why-use-password-managers

Password Managers: What Are They? And Why Use One!

Article by Samuel Hatton on September 17, 2020
Samuel Hatton
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Imagine a world where you don't have to remember passwords anymore. It's here. And you can access it today. How? With a password manager. Now, though you don't have to remember multiple passwords, you still have to remember a single password. But from this moment on, you truly don't really need to remember passwords (plural). 

We're going to learn about what password managers are and why you should get started today using one. 

What is a password manager?  

A password manager is a program that keeps all your passwords in one place, locked behind an encrypted vault. It's sort of like your grandma's black spiral password book with every single piece of vendor data that she has from her healthcare provider’s website to brokerage and bank account logins. But instead of sitting between her refrigerator and phone, it sits in a safety deposit box at the bank. But it is even better than that. She can withdraw it and look at it any time she wants, provided she has a computer or a phone that has access to that vault... Okay, the analogy is falling apart fast.  

Basically, you install a password manager program. You put ONE strong easy to remember password on it. Then you can start saving passwords, logins, secure notes, credit cards, etc. 

Why you should use a password manager 

The bottom line, they reduce the number of headaches that passwords bring. I'm talking about all those hours you have been locked out of your computer and email. From here on out, you never have to worry about creating multiple clever passwords or remembering them because once you are in your vault, you can generate and fill passwords with a few clicks. I'm convinced that there is no better way to securely create and and access hundreds of strong passwords. This is it: A dedicated password manager.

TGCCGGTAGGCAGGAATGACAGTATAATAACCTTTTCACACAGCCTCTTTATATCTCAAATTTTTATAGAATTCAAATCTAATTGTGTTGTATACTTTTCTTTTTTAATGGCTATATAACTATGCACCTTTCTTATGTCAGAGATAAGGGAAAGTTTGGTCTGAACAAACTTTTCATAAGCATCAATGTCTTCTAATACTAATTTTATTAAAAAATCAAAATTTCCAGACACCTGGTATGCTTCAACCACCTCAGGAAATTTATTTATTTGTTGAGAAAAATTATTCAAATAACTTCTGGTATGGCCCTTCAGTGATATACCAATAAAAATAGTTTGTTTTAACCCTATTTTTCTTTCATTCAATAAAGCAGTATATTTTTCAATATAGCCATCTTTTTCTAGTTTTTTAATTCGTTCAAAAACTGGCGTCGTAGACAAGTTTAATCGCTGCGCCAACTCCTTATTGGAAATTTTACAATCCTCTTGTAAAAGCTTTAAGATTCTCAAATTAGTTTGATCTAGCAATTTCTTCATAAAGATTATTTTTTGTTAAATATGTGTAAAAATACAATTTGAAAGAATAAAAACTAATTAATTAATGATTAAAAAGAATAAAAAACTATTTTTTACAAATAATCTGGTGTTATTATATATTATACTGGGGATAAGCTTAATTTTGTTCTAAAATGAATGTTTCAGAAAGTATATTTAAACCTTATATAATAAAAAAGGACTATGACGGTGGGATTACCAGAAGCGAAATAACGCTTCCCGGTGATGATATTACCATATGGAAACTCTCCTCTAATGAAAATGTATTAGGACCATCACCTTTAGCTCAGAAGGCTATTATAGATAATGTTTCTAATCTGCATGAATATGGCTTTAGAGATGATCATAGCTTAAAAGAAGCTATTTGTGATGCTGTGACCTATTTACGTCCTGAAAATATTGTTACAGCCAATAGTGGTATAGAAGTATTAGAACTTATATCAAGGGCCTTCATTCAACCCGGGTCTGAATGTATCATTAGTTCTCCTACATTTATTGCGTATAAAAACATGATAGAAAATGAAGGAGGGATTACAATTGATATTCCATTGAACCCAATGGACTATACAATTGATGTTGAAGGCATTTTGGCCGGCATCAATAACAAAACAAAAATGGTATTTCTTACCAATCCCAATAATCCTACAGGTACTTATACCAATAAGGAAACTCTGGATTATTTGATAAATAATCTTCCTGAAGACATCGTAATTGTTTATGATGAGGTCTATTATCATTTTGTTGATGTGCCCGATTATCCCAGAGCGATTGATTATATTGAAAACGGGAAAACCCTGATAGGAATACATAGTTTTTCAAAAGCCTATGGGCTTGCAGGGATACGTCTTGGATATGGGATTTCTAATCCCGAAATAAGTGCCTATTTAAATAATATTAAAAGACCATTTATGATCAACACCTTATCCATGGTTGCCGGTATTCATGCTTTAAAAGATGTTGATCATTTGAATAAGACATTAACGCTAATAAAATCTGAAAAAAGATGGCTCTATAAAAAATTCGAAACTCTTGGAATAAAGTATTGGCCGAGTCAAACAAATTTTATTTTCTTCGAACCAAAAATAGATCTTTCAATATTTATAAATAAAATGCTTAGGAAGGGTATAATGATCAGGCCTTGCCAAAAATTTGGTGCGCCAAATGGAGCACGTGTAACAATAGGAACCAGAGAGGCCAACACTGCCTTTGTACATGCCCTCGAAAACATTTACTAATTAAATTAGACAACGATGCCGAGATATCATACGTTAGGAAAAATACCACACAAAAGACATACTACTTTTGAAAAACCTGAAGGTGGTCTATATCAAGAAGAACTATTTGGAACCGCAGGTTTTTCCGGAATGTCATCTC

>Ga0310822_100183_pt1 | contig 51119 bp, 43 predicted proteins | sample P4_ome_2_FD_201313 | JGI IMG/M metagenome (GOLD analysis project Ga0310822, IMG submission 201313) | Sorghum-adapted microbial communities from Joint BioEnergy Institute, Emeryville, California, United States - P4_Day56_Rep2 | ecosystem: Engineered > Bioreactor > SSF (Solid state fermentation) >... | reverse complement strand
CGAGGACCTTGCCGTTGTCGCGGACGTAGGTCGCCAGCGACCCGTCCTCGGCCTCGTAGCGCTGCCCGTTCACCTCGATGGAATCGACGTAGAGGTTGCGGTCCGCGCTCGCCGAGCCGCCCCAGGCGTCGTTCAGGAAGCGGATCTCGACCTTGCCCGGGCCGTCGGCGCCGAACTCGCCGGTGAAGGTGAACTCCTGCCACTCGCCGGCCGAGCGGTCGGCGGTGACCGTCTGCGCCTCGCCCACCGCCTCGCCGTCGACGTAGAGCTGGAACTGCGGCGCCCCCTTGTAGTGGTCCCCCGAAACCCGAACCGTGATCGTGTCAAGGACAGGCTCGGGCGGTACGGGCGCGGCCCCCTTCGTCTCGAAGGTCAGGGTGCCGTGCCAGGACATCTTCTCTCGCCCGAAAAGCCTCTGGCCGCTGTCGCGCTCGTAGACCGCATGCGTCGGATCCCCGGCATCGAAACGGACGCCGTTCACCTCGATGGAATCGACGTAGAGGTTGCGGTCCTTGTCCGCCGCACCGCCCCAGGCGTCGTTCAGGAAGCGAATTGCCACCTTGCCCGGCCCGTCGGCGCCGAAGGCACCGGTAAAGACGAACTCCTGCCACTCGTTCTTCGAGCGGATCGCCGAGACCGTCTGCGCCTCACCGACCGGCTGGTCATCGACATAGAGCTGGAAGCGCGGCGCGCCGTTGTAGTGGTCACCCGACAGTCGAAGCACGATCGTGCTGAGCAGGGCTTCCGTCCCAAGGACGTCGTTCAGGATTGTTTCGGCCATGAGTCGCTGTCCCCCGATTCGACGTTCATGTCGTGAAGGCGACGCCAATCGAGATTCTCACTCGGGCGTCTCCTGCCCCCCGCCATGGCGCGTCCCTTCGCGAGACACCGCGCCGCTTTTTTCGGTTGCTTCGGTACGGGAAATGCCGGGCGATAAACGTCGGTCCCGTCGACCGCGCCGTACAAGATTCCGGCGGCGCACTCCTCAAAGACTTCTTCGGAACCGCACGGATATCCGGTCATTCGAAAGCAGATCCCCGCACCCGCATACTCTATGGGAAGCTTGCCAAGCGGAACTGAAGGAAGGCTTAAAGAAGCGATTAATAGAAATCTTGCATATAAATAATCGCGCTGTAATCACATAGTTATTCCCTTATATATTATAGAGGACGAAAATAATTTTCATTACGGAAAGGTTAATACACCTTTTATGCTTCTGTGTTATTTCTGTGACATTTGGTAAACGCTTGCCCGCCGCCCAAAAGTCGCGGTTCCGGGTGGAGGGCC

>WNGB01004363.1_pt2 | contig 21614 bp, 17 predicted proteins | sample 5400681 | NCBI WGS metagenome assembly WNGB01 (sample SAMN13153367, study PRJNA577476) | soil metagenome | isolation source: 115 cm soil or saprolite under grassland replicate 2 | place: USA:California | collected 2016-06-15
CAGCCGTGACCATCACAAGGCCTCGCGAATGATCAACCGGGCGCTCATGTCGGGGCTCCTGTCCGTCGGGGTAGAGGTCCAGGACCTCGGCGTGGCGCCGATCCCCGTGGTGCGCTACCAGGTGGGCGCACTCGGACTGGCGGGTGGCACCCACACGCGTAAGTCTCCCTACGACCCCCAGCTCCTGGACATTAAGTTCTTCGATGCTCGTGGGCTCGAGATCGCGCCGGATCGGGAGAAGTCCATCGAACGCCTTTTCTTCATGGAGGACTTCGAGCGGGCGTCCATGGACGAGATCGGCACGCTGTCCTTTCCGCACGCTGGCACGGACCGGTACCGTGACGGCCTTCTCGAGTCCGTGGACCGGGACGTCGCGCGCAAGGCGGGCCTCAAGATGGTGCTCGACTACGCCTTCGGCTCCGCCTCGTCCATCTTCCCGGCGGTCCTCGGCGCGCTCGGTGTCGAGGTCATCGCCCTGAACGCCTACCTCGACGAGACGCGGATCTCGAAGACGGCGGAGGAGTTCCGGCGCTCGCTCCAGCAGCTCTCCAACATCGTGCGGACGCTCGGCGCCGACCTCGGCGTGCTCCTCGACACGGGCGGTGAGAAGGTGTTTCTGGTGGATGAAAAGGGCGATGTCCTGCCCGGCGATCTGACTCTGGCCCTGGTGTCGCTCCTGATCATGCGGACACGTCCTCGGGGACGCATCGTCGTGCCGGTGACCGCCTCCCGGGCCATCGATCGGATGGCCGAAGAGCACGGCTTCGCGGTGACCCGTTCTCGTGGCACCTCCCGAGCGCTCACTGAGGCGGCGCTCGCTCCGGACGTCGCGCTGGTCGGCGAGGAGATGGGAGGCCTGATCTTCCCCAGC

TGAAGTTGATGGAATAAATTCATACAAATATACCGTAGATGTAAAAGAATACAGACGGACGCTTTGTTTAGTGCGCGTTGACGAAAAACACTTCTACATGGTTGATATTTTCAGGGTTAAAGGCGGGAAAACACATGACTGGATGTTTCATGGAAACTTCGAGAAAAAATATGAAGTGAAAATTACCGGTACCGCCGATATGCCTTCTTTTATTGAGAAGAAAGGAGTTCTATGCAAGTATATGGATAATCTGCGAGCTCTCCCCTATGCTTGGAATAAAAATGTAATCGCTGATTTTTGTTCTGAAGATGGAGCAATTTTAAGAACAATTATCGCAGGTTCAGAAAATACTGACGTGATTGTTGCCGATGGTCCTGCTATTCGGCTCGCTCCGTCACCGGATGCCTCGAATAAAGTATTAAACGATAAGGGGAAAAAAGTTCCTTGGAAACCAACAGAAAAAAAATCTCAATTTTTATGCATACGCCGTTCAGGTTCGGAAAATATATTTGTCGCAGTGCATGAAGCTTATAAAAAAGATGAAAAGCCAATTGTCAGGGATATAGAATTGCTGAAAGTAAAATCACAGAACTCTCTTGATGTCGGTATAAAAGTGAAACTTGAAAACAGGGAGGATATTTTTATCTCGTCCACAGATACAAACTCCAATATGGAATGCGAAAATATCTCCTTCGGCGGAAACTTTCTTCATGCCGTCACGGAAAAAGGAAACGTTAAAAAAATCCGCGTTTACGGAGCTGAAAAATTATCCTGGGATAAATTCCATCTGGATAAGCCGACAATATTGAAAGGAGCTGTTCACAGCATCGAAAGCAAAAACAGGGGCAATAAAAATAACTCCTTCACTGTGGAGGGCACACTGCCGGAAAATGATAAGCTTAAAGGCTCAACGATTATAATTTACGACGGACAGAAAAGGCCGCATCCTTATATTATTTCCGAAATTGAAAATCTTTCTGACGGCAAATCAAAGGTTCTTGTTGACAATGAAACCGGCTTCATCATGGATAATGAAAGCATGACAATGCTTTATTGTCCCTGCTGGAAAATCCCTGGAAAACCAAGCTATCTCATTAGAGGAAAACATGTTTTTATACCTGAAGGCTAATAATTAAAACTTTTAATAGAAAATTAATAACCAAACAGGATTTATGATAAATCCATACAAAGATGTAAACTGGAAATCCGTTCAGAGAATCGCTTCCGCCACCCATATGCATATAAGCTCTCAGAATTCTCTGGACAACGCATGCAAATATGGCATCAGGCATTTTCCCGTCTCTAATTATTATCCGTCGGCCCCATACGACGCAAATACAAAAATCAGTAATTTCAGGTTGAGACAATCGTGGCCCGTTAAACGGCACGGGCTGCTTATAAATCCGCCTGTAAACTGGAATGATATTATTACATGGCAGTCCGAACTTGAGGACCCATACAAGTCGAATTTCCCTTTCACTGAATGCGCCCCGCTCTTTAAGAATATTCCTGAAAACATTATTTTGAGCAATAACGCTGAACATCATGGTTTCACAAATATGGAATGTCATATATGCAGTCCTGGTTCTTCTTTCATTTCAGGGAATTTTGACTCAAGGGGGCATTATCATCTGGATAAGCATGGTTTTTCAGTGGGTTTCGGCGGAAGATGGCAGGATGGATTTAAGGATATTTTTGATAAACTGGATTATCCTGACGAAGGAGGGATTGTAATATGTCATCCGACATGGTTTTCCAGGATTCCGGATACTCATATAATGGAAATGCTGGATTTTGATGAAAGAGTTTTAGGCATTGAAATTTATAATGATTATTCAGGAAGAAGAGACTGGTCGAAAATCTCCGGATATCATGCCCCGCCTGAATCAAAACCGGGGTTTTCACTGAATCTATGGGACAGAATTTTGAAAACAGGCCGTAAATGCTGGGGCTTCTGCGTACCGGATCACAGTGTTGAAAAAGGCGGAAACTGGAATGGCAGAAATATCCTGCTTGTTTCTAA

There is no better way to securely create and access hundreds of strong passwords.

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Password managers that you can check out: 

I surveyed the employees here at Endsight to see what kind of password managers they use, what they have tried, and why they use. Here is what I found: 83% of the Endsight employees actively use and organize a password manager for personal use. And of that 83% when I surveyed which one they use, here is what I got: 

When I asked what they like about the password manager they use, they said they are able to...

  • access passwords between, PC, mobile devices, and browsers
  • autofill their passwords in apps 
  • get notified sites that have been compromised 
  • get notified when passwords are weak 
  • generate passwords with one click 
  • fill passwords with one click
  • pull up the passwords manually and see them 

Each of the above password managers can do these. Even Google's built in password manager can be set up to autofill passwords in apps on your iPhone with proper setup.

More from those surveyed: 

  • 90% of those who have used a password manager has at least tested two different dedicated password manager products.
  • Most people who tried both LastPass and 1Password said that they like them both and simply use the one they started with.